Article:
Organovo Holdings, Inc. (ONVO) is an early commercial stage company focused on developing and commercializing functional three-dimensional (“3D”) human tissues. Using its proprietary technologies and expertise in bioprinting, Organovo Holdings is building functional 3D human tissues that mimic key aspects of native biology, and can be used in drug discovery and development, biological research, and as therapeutic implants for the treatment of damaged or diseased tissues and organs. Organovo Holdings is utilizing its proprietary bioprinting platform to create human tissue constructs in 3D that mimic native human tissue composition, architecture, and function. Organovo Holdings is leveraging its unique tissue models to improve the current industry standard cell-based and animal model testing approaches, and the company believe its foundational approach provides it with the opportunity to fill many critical gaps in commercially available preclinical human tissue models as well as in tissue transplantation. Specifically, Organovo Holdings is focused on developing the following offerings:1

  • A suite of standardized, 3D human tissues for the preclinical assessment of drug effects, including applications in predictive toxicology, absorption, distribution, metabolism, excretion (“ADME”), and drug metabolism and pharmacokinetics (“DMPK”);
  • Highly customized human tissues as living, dynamic models of human biology or disease, for use in drug discovery and development and disease modeling; and
  • Three-dimensional human tissues for clinical applications, such as its therapeutic liver tissue patch.

Organovo Holdings has developed and currently offer two commercial products. In November 2014, the company began offering contract research services for pharmaceutical companies using its proprietary ExVive™ Human Liver Tissue model. In September 2016, the company began commercial contracting for its second tissue service, the ExVive™ Human Kidney Tissue model. This kidney proximal tubule model is a natural expansion of its preclinical product and service portfolio, allowing customers to study the effects of drug exposure on a key portion of the human kidney relevant to drug discovery and development. Organovo Holdings has signed multiple commercial orders and are collaborating on toxicology panels and transporter studies with its customers.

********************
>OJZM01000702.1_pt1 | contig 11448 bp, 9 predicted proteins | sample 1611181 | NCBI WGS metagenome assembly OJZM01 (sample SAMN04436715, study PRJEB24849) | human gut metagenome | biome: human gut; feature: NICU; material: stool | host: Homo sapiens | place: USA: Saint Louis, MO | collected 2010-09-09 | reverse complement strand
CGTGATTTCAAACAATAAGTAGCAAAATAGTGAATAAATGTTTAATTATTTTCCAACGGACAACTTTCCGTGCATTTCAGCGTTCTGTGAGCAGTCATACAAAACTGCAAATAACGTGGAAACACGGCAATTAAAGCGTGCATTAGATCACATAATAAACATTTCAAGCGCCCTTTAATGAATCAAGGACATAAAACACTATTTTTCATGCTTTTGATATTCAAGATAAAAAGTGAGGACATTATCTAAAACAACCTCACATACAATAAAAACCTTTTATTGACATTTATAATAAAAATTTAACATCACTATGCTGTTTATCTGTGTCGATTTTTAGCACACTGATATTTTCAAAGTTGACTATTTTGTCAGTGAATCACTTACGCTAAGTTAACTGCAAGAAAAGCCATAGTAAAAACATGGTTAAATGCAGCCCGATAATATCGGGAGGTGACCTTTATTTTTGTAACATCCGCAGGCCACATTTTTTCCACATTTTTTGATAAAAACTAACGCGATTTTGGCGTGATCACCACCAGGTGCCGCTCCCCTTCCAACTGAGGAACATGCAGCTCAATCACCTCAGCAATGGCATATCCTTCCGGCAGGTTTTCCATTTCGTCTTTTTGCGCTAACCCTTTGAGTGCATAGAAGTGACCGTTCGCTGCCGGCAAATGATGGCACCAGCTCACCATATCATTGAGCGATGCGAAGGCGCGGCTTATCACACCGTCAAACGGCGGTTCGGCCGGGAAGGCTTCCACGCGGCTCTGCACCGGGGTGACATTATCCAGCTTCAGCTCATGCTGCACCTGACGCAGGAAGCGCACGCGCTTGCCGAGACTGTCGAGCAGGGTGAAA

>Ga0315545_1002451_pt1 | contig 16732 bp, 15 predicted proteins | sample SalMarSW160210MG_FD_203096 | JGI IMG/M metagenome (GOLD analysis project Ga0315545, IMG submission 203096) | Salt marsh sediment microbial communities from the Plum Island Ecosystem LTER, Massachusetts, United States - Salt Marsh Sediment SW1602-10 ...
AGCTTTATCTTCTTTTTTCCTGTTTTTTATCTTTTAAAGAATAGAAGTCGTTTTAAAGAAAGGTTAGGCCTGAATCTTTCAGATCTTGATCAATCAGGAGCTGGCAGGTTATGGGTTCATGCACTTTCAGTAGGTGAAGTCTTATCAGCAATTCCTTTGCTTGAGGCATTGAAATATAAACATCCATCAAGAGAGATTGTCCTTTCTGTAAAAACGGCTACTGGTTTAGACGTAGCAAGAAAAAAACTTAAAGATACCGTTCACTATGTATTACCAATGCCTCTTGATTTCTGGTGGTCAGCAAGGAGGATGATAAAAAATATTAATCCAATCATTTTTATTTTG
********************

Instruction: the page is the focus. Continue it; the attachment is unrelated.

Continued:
In addition to its ExVive™ Human Liver Tissue and ExVive™ Human Kidney Tissue service offerings, Organovo Holdings has entered into collaborative research agreements with pharmaceutical companies and academic medical centers to develop new tissue models, including models of diseased tissues. Organovo Holdings has also secured federal grants, including Small Business Innovation Research grants, to support the development of its technology.

In October 2016, the company announced its plan to develop 3D bioprinted human liver tissue for direct transplantation to patients. Its decision to develop this therapeutic tissue is based on the achievement of promising results in early preclinical animal studies demonstrating engraftment, vascularization and sustained functionality of its bioprinter liver tissue, including stable detection of human liver-specific proteins and metabolic enzymes. The company chose to advance this therapeutic tissue program first due to technical feasibility, a strong commercial opportunity and favorable clinical, regulatory, and reimbursement factors. Organovo Holdings is continuing to pursue this opportunity with a formal preclinical development program.